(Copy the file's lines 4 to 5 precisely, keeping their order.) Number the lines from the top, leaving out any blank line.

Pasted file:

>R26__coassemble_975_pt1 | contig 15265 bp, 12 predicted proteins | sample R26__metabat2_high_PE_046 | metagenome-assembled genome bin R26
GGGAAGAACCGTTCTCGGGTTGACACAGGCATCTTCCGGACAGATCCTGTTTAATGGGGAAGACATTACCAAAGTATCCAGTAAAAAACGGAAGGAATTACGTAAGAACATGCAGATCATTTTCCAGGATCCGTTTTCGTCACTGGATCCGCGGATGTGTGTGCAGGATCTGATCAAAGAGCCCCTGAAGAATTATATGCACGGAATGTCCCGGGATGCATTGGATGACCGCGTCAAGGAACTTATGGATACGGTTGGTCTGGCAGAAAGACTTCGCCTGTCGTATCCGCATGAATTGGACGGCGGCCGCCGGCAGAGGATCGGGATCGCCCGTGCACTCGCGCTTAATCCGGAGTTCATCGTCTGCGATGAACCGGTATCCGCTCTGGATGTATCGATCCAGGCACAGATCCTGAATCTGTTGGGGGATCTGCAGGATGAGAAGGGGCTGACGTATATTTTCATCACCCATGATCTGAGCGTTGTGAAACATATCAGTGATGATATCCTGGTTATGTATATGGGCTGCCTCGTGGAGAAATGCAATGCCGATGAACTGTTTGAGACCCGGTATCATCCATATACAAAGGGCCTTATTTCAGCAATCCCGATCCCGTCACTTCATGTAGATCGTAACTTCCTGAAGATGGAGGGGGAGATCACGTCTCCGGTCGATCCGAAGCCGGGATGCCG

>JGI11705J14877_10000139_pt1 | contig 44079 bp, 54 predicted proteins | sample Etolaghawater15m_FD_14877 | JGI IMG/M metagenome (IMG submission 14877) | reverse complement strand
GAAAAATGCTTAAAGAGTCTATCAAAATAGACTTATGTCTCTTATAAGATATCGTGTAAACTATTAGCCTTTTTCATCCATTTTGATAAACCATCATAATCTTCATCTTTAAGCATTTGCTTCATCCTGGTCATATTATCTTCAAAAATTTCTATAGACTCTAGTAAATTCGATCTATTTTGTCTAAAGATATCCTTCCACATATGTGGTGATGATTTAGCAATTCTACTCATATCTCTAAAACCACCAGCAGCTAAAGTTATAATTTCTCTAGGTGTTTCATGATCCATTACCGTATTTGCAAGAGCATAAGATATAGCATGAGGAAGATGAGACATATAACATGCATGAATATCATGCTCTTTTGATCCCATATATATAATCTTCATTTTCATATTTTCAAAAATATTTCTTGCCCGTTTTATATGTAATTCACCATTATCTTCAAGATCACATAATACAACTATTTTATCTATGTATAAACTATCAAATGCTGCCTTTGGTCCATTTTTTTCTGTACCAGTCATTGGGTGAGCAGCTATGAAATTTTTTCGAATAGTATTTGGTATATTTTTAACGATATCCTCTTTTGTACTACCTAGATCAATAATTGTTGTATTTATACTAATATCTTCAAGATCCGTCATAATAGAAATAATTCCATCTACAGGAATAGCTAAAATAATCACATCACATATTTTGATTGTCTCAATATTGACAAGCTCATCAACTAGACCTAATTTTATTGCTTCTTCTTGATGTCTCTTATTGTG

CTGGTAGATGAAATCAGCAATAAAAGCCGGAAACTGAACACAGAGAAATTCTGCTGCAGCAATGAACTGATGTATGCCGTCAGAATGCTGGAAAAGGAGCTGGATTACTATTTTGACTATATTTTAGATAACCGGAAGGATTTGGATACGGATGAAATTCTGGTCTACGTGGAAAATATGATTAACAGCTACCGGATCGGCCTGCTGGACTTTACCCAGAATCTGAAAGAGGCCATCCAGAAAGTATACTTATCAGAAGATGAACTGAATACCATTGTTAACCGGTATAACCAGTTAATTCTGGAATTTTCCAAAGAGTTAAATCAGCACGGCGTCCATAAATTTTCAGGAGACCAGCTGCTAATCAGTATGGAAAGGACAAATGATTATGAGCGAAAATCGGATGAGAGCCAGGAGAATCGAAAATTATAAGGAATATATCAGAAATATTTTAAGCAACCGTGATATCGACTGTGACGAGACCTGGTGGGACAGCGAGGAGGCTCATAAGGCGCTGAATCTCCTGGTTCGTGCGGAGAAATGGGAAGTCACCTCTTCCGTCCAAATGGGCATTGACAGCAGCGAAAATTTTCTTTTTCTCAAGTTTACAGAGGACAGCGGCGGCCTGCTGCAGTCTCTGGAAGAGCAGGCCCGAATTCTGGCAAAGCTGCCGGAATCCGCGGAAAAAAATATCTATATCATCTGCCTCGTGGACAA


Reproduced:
GAAAAATGCTTAAAGAGTCTATCAAAATAGACTTATGTCTCTTATAAGATATCGTGTAAACTATTAGCCTTTTTCATCCATTTTGATAAACCATCATAATCTTCATCTTTAAGCATTTGCTTCATCCTGGTCATATTATCTTCAAAAATTTCTATAGACTCTAGTAAATTCGATCTATTTTGTCTAAAGATATCCTTCCACATATGTGGTGATGATTTAGCAATTCTACTCATATCTCTAAAACCACCAGCAGCTAAAGTTATAATTTCTCTAGGTGTTTCATGATCCATTACCGTATTTGCAAGAGCATAAGATATAGCATGAGGAAGATGAGACATATAACATGCATGAATATCATGCTCTTTTGATCCCATATATATAATCTTCATTTTCATATTTTCAAAAATATTTCTTGCCCGTTTTATATGTAATTCACCATTATCTTCAAGATCACATAATACAACTATTTTATCTATGTATAAACTATCAAATGCTGCCTTTGGTCCATTTTTTTCTGTACCAGTCATTGGGTGAGCAGCTATGAAATTTTTTCGAATAGTATTTGGTATATTTTTAACGATATCCTCTTTTGTACTACCTAGATCAATAATTGTTGTATTTATACTAATATCTTCAAGATCCGTCATAATAGAAATAATTCCATCTACAGGAATAGCTAAAATAATCACATCACATATTTTGATTGTCTCAATATTGACAAGCTCATCAACTAGACCTAATTTTATTGCTTCTTCTTGATGTCTCTTATTGTG

CTGGTAGATGAAATCAGCAATAAAAGCCGGAAACTGAACACAGAGAAATTCTGCTGCAGCAATGAACTGATGTATGCCGTCAGAATGCTGGAAAAGGAGCTGGATTACTATTTTGACTATATTTTAGATAACCGGAAGGATTTGGATACGGATGAAATTCTGGTCTACGTGGAAAATATGATTAACAGCTACCGGATCGGCCTGCTGGACTTTACCCAGAATCTGAAAGAGGCCATCCAGAAAGTATACTTATCAGAAGATGAACTGAATACCATTGTTAACCGGTATAACCAGTTAATTCTGGAATTTTCCAAAGAGTTAAATCAGCACGGCGTCCATAAATTTTCAGGAGACCAGCTGCTAATCAGTATGGAAAGGACAAATGATTATGAGCGAAAATCGGATGAGAGCCAGGAGAATCGAAAATTATAAGGAATATATCAGAAATATTTTAAGCAACCGTGATATCGACTGTGACGAGACCTGGTGGGACAGCGAGGAGGCTCATAAGGCGCTGAATCTCCTGGTTCGTGCGGAGAAATGGGAAGTCACCTCTTCCGTCCAAATGGGCATTGACAGCAGCGAAAATTTTCTTTTTCTCAAGTTTACAGAGGACAGCGGCGGCCTGCTGCAGTCTCTGGAAGAGCAGGCCCGAATTCTGGCAAAGCTGCCGGAATCCGCGGAAAAAAATATCTATATCATCTGCCTCGTGGACAA